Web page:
Nitrous Oxide


GCF Moderator
Staff member
I have a question for you guys:
We all know what Nitrous Oxide (NO2) is and what effect does it have in cars, but how does this thing work?

Since it has N, it cannot be burnt with fuels, so it doesn't act as a better fuel. A friend who thinks he knows about cars said that NO2 cools the system, so the engine has a bigger output. Is he right?

BTW, how much does a bottle of NO2 cost?

PS. This question came to my ming a few days earlier, when two guys, that i knew, where killed in a Citroen Saxo, while speeding using NOS. They crashed into a wall and then the car exploded. It was horrible! And everybody was asking me (even my mum) what the heck NO2 is..
Read this and this.
Oh and its N2O.

When the nitrous oxide is heated to approximately 572F (on compression stroke), it breaks down and releases its load of extra oxygen, However, it is not this oxygen alone which creates additional power, but the ability of this oxygen to burn more fuel. By burning more fuel, higher cylinder pressures are created and this is where most of the additional power is realized. Secondly, as pressurized nitrous oxide is injected into the intake manifold, it changes from a liquid to a gas (boils). This boiling affect reduces the temperature of the nitrous to minus 127 Degrees F. This "cooling affect" in turn significantly reduces intake charge temperatures by approximately 60-75 Degrees F. This also helps create additional power.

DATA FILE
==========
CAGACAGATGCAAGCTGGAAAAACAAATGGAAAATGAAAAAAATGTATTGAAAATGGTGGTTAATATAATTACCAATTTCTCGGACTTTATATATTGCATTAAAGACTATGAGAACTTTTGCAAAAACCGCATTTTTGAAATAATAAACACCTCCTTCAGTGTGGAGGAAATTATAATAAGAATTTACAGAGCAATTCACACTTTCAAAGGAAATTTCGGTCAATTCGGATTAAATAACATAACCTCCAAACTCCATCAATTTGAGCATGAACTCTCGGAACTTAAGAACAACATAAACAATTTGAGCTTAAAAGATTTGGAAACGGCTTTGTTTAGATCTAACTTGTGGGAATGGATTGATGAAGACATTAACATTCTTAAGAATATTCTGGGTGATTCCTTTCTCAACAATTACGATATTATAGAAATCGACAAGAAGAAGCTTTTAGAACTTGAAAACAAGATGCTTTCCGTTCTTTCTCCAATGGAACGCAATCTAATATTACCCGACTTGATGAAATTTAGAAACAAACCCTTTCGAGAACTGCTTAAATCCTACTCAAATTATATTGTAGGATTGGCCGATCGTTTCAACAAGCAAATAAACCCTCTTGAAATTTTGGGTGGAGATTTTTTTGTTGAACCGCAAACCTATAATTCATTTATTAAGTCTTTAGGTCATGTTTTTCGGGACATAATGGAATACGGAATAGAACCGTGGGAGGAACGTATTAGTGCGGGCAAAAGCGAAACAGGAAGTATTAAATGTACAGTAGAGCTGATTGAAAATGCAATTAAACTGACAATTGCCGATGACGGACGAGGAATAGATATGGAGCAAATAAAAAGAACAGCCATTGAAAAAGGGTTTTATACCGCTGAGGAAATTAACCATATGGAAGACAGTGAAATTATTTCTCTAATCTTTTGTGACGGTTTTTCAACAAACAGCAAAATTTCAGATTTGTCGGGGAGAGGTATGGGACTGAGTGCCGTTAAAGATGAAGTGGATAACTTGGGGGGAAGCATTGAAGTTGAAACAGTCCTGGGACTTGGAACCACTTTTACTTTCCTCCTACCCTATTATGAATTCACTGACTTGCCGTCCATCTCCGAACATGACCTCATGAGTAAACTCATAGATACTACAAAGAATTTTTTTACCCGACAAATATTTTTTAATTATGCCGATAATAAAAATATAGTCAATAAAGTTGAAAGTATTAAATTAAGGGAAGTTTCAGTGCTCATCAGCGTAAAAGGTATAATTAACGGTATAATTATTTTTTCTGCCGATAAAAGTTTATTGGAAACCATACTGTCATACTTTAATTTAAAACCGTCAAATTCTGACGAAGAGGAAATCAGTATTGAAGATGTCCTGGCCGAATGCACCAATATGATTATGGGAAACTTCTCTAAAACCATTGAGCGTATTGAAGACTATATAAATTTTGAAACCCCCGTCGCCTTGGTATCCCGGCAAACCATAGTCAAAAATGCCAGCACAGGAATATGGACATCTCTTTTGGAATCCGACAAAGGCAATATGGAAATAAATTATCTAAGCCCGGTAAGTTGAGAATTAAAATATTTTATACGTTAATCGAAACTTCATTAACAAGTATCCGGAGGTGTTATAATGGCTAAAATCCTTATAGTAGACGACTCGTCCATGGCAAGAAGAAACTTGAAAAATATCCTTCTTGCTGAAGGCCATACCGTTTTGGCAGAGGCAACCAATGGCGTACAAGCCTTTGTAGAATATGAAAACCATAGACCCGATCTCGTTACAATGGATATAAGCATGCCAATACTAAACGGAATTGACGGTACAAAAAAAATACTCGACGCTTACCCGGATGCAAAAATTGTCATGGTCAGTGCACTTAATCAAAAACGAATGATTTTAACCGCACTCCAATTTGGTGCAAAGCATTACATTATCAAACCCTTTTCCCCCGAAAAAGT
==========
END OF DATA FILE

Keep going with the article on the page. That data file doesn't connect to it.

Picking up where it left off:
Q: Is nitrous oxide flammable?

A: No. Nitrous Oxide by itself is non-flammable. However, the oxygen present in Nitrous Oxide causes combustion of fuel to take place more rapidly inside the engine.

Q: Will nitrous oxide cause detonation?

A: Not directly. Detonation is the result of too little fuel present during combustion (lean) or too low of an octane of fuel. Too much ignition advance also causes detonation.

FALLACY: N2O is explosive and a fire hazard.
FACT: N2O will not burn, nor is it a fuel. It is merely an oxygen-rich compound that supports the combustion of additional fuel. That's why additional fuel is injected along with the N2O on all N2O systems. It is true that if N2O is added to a combustion process already in progress, the extra oxygen may cause rapid, uncontrolled combustion, thus raising the peak temperatures produced.

FALLACY: N2O adds octane to the fuel being used and reduces detonation.
FACT: N2O does not increase the octane of the fuel being used. However, nitrous oxide injection may suppress detonation due to the intercooling effect of the depressurizing of the compressed N2O and by the introduction of extra gasoline. Most N2O systems intentionally add about 10 percent excess fuel as a safeguard against accidentally leaning the mixture. The extra fuel acts almost like water injection to cool the mixture and dampen detonation.